"Ye banks and braes o' bonny Doon,
How can ye bloom sae fresh and fair?
How can ye chant, ye little birds,
And I sae weary fu' o' care?
Thou'lt break my heart, thou warbling bird,
That wantons thro' the flowering thorn:
Thou minds me o' departed joys,
Departed, never to page.
Aft hae I rov'd by bonnie Doon,
To see the rose and woodbine twine;
And ilka bird sang o' its love,
And fondly sae did I o' mine.
Wi' lightsome heart I pu'd a rose,
Fu' sweet upon its thorny tree;
And my fause lover stole my rose,
But, ah! he left the thorn wi' me."
Robert Burns (1759 - 1796)
Robert Hettrick, a Dalmellington blacksmith, whose admiration for Burns inspired him to write poetry, published in 1823 a descriptive poem entitled "The Craigs of Ness". The lines below on Ness Glen, lying below Loch Doon, describe one of the wildest and most picturesque spots in the south of Scotland.
"Doon, issuing from her slumbering bed of rest,
Is downwards through the rocky tunnel prest,
Then dash'd against yon shelvy, pointed rock,
Which, unmolested, stands the furious shock,
And turns the torrent to the other side,
Which, in its turn, resists the furious tide;
Here dashing on the precipices steep:
There boiling in the dreadful caverns deep;
Now madly raging o'er the ragged linn,
Mocking the voice of thunder with its din,
Bathing the margins with the foamy spray;
And thus the tortured waters pass away,
Leaving the caverns, linns and rocks behind,
For banks and channels of a gentler kind,
Where woods and lawns alternate please the eye
Where music swells in ilka leafy grove,
In all the charms of harmony and love
And fair Barbeth stands clad in summer green,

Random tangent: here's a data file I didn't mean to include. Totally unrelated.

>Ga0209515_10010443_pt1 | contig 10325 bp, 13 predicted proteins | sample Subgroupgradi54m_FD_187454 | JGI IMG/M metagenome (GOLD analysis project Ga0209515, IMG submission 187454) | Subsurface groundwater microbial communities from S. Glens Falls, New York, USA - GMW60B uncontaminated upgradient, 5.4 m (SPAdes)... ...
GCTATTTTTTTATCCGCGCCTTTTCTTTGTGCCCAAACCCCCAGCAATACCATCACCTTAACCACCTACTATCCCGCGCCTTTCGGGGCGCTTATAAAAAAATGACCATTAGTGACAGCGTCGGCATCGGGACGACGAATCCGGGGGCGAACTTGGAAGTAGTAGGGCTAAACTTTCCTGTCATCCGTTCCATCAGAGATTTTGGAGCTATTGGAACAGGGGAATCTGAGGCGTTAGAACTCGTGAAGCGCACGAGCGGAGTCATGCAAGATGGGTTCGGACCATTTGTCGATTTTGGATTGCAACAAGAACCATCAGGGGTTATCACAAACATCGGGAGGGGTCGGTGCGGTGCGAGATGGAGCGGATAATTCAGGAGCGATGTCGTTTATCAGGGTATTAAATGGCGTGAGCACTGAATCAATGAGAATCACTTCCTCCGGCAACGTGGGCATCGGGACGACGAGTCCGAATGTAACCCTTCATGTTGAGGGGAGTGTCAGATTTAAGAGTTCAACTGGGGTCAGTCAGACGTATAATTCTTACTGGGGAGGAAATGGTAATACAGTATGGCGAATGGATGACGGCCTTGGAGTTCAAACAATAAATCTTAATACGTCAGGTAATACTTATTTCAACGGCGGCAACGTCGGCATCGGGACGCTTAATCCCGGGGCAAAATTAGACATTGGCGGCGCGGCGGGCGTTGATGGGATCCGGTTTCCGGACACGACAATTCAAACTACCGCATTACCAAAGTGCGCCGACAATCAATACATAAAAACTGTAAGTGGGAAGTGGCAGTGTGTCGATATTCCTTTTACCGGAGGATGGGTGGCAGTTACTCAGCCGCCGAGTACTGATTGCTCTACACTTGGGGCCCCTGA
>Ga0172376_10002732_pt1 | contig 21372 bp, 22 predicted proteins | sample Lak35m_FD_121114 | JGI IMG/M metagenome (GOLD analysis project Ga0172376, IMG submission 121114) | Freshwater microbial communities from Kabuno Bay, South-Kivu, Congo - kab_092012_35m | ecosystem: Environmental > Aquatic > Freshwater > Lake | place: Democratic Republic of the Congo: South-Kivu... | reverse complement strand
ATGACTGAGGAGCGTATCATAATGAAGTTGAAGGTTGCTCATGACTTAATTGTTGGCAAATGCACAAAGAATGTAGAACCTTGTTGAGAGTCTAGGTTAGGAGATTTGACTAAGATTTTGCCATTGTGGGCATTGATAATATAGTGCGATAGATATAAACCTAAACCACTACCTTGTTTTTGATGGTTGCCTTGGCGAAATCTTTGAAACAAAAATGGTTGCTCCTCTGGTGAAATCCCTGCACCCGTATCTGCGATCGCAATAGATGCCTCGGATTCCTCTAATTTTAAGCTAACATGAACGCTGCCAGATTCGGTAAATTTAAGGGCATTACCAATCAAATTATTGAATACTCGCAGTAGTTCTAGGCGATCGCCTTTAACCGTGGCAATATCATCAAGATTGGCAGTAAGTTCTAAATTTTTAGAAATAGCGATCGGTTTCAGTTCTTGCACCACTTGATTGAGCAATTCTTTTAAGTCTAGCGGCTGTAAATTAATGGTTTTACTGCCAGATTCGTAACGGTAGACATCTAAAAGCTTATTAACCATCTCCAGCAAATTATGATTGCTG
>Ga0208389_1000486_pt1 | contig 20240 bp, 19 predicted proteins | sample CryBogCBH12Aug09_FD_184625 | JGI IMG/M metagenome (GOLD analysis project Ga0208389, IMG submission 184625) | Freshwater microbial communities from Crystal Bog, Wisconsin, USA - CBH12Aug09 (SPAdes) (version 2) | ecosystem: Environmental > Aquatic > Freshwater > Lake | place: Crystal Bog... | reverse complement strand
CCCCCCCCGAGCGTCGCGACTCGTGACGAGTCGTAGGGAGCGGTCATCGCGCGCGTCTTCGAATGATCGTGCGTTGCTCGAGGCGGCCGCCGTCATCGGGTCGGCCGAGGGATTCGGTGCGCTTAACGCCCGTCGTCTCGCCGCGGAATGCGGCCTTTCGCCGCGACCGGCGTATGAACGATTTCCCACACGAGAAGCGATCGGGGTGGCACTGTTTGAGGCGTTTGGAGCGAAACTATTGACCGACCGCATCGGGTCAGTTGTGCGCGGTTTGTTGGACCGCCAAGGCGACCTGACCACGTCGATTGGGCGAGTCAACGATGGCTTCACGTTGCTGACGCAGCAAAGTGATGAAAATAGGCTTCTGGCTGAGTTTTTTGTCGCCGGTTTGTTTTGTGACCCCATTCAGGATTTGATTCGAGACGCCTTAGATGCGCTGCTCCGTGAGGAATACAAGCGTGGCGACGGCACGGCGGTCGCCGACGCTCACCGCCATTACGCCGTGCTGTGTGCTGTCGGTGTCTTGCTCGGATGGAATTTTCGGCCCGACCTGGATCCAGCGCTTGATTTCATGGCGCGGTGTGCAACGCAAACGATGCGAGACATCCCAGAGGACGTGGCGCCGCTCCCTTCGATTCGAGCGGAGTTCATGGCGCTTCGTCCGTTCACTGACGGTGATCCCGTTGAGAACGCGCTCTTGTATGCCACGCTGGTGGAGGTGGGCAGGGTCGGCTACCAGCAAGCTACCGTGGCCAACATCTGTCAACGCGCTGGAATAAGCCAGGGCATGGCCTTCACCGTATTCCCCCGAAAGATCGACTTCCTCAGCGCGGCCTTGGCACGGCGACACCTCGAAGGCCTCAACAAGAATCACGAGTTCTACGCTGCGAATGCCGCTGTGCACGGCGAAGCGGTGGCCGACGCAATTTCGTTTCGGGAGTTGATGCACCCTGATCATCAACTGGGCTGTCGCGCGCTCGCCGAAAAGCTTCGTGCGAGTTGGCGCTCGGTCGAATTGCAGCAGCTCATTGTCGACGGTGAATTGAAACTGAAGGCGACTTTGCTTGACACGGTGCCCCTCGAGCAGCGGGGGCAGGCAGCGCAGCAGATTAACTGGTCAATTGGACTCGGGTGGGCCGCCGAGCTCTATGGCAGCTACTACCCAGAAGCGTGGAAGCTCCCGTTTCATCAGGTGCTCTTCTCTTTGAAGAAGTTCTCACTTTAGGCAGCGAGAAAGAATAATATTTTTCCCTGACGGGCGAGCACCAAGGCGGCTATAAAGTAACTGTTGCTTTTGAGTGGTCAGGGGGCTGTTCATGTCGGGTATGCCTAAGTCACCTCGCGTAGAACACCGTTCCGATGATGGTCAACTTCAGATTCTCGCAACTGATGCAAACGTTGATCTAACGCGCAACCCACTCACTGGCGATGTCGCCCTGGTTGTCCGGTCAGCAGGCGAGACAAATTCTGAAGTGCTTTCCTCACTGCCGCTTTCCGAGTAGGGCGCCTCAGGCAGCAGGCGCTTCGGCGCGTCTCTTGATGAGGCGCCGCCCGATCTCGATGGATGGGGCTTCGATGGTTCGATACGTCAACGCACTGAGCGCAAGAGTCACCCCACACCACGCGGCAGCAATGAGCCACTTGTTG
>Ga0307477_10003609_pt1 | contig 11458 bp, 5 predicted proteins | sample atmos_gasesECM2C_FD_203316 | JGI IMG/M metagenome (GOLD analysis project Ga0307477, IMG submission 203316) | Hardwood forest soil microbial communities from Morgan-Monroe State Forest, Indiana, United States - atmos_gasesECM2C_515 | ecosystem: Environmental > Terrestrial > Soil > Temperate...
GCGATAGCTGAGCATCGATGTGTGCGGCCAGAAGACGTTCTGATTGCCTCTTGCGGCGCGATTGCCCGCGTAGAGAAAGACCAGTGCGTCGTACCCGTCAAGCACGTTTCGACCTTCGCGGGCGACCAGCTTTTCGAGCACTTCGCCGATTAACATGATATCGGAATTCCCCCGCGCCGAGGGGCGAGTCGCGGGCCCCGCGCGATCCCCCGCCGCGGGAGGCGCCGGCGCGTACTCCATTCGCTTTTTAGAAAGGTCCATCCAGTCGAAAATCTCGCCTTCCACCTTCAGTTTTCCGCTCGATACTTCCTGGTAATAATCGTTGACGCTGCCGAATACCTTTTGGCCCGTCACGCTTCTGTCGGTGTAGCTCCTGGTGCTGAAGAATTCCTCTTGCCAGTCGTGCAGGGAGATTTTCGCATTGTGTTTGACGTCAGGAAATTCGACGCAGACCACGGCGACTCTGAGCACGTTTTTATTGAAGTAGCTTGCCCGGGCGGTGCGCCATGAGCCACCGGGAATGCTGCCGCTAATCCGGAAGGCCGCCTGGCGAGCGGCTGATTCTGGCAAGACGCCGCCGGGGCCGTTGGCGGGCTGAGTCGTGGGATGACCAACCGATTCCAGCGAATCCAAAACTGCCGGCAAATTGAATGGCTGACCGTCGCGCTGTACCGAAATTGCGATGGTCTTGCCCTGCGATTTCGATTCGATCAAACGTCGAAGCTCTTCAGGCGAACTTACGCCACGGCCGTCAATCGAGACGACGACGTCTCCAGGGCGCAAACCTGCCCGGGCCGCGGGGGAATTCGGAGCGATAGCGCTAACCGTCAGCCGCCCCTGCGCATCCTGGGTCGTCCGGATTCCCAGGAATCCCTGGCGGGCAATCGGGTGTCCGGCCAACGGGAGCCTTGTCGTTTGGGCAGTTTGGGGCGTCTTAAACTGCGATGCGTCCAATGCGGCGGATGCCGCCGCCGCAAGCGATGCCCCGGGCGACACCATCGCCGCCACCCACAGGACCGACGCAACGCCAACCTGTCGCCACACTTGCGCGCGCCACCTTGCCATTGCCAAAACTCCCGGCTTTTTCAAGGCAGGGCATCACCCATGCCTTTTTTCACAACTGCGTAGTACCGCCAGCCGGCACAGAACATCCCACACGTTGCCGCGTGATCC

Adds lustre to the wild romantic scene."
Loch Doon Castle was built in the late 13th or early 14th century as an eleven sided curtain-walled castle designed to enfold its island site to the south end of Loch Doon. The stonework was lavish, large well-cut blocks of ashlar attesting to the quality of the building. Near Castle Island in 1826, ancient canoes, battle axes and clubs were found indicating an even earlier settlement on the island. There is local legend that Loch Doon Castle gave shelter to Robert the Bruce as he was often in the surrounding district.
History later records that the castle was owned by the Kennedy family and was taken from them by William Crauford of Lefnoris in 1511. The Castle was destroyed during the reign of King James V (1513 - 1542).
The first engineering feat to affect the level of the Loch was about 1760, when the Earl of Cassillis and McAdam of Craigengillan drove tunnels under the Loch to reduce the level of the water by about 14 feet. The land recovered from this project proved to be of little agricultural value.
The School Of Aerial Gunnery
During the First World War, Dalmellington and Loch Doon were the centre of a School of Aerial Gunnery for the Royal Flying Corps, the precursor of the Royal Air Force. Some remains of the range are still to be seen.
The War Office in seeking sites for the training of new air crew, thought this lonely loch would be the ideal site for a school for aerial gunners. The expenditure of £150,000 was authorised in August 1916 for the project. The scheme required a large expanse of smooth water and a neighbouring hillside, all set in sparsely populated country. The third requirement was an airfield.